And so it was that many of their conversations seemed to be had with the him nude. Amy would never, ever, tire of that.

Showering, Pond.” The Doctor scrubbed his fingers with a small red brush. He shot her a disapproving glance from underneath wet locks of flopping brown hair. “We’ve had this conversation.”

Amy crossed her arms and pursed her lips. She gestured with her eyes toward the rest of the house, toward the kitchen. The penny would drop, sooner or later.

It did. The Doctor went back to his fingernails, obviously counting on her going away even though she never did without saying her piece. So he tried to give it some thought, what might’ve bothered Amelia today? Then he looked up, brush stalling. “Ah. Kitchen. Yes.” He quickly pushed back his hair. “Sorry, Pond.”

“Sorry?! I have to be at work in ten minutes and now I’m gonna have to buy a coffee on the way, and my lunch later, because you ate through everything again. I even bought things you said you didn’t like so you wouldn’t be tempted!”

“What things?”

“The Mycejian spread!”

“Is that the speckled orange stuff?”

“Yes!”

“Oh I quite liked this. Good with chicken.”

“Good with - ?!” Oh, it didn’t matter. She shook her head quickly and rolled her eyes. “Whatever! Point is, you live here with me now. You don’t live on a magical spaceship that cleans up after you or has infinite space to muck up. And if you’re gonna eat things, you should leave me something or at least do a spot of shopping once in awhile!”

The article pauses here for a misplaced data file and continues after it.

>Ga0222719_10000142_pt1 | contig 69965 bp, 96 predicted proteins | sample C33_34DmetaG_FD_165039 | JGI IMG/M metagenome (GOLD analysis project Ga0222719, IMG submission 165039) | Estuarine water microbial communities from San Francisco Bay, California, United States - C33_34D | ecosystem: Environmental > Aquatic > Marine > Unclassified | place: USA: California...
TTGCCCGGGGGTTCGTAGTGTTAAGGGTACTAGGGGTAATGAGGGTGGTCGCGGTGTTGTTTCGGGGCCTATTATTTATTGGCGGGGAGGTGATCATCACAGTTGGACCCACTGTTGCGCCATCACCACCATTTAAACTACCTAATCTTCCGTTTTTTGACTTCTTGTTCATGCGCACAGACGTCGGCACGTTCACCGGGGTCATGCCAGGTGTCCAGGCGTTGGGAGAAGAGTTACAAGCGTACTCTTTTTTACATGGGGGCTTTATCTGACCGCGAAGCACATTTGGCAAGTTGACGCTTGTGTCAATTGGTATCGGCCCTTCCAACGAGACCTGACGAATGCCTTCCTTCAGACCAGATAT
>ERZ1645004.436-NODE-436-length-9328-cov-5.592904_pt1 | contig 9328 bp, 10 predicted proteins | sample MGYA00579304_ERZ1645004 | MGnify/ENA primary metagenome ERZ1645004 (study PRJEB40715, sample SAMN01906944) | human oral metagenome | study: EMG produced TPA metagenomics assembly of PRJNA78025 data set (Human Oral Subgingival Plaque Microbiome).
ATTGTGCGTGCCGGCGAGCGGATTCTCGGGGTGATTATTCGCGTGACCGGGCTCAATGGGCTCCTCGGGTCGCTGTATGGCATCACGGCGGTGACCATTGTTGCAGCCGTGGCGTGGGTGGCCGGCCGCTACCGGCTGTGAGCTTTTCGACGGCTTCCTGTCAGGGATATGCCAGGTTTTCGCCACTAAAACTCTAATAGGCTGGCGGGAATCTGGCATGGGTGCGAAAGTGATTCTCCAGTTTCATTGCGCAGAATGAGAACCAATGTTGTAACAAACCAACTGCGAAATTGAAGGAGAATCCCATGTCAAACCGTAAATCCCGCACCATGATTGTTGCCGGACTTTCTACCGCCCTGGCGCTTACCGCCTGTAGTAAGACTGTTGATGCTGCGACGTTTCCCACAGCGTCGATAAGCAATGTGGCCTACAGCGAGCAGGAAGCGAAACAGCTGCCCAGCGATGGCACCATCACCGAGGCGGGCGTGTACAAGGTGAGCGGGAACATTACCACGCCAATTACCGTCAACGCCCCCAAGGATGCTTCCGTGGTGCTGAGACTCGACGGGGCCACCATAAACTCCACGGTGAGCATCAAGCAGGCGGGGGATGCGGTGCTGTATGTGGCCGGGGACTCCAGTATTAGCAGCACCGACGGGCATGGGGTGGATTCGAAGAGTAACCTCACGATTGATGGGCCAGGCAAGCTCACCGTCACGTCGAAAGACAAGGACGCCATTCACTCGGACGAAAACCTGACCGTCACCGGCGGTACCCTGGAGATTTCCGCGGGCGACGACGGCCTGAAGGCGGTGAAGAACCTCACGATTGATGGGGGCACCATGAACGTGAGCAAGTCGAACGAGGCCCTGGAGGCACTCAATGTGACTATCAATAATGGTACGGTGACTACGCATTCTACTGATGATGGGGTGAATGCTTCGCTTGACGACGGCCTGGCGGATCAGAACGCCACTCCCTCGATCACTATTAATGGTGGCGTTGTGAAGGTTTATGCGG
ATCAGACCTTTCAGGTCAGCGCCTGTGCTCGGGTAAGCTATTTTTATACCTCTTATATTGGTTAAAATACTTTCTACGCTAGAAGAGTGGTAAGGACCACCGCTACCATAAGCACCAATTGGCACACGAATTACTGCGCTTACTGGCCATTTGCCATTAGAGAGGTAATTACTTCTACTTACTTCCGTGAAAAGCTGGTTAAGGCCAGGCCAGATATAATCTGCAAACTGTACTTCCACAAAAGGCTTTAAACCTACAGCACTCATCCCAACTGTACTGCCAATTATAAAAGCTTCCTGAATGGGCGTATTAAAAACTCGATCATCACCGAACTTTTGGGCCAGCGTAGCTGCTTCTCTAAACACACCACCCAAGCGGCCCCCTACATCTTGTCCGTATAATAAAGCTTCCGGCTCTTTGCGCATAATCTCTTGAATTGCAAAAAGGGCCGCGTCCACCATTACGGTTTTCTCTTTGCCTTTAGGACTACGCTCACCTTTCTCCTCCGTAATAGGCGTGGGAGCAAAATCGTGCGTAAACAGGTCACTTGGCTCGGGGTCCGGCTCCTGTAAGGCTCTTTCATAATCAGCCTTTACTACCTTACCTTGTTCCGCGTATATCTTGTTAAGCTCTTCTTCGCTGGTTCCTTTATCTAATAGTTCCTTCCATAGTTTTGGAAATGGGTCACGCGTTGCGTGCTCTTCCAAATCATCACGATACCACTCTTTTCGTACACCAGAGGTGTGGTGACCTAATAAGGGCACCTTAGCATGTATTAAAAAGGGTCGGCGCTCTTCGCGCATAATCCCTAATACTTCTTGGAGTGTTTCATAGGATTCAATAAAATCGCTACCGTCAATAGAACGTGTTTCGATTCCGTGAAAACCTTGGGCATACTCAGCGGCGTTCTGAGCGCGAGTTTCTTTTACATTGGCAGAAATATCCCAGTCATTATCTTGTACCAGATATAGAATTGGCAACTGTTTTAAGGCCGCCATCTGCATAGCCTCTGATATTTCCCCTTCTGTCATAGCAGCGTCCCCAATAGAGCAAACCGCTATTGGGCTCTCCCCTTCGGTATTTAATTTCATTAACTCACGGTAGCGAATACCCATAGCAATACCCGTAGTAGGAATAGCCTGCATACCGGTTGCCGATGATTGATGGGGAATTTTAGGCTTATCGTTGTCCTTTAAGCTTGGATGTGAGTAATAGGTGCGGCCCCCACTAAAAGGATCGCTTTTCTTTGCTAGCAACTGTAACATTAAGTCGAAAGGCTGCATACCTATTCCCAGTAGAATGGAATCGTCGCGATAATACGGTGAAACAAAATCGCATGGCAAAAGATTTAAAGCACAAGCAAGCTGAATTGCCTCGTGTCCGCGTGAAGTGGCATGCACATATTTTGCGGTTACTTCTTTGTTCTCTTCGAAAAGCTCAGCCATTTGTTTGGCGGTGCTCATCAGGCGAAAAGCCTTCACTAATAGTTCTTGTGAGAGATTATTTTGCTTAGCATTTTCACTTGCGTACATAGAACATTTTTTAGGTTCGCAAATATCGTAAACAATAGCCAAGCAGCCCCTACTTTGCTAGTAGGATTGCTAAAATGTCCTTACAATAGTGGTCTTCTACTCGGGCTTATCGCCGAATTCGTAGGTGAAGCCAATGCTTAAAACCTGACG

He looked deeply hurt. “I shop!”

“You brought back five bags of limoncello ice cream!”

That got a little smile out of him. A guilty smile, but ultimately one which regretted nothing. “…good stuff.”

“You were sick everywhere,” Amy pointed out. She was never going to forget the exact shade of yellow he brought up… Even so, that memory, and the Doctor’s admission, softened her. “Just … think, a bit more, thanks.”

“Yes Pond. Of course, Pond. And, ah, Amelia..?”

“…yeah?”

“Eyes forward.”

The gentle prompting took a moment to sink in. Then Amy coughed softly, looking up from where she had been gazing at a fat, lazy stream of water snaking its way down his thigh. She snapped her gaze to his and gave him an unrepentant smirk, then turned on her heel to allow him to enjoy the rest of his shower in peace.

Amy spent the next few minutes hurrying around the flat, trying to gather up her things. For all her criticisms of the Doctor’s habits she really couldn’t talk – she wasn’t the neatest of people, either, but at least her junk was somewhere in the normal spectrum.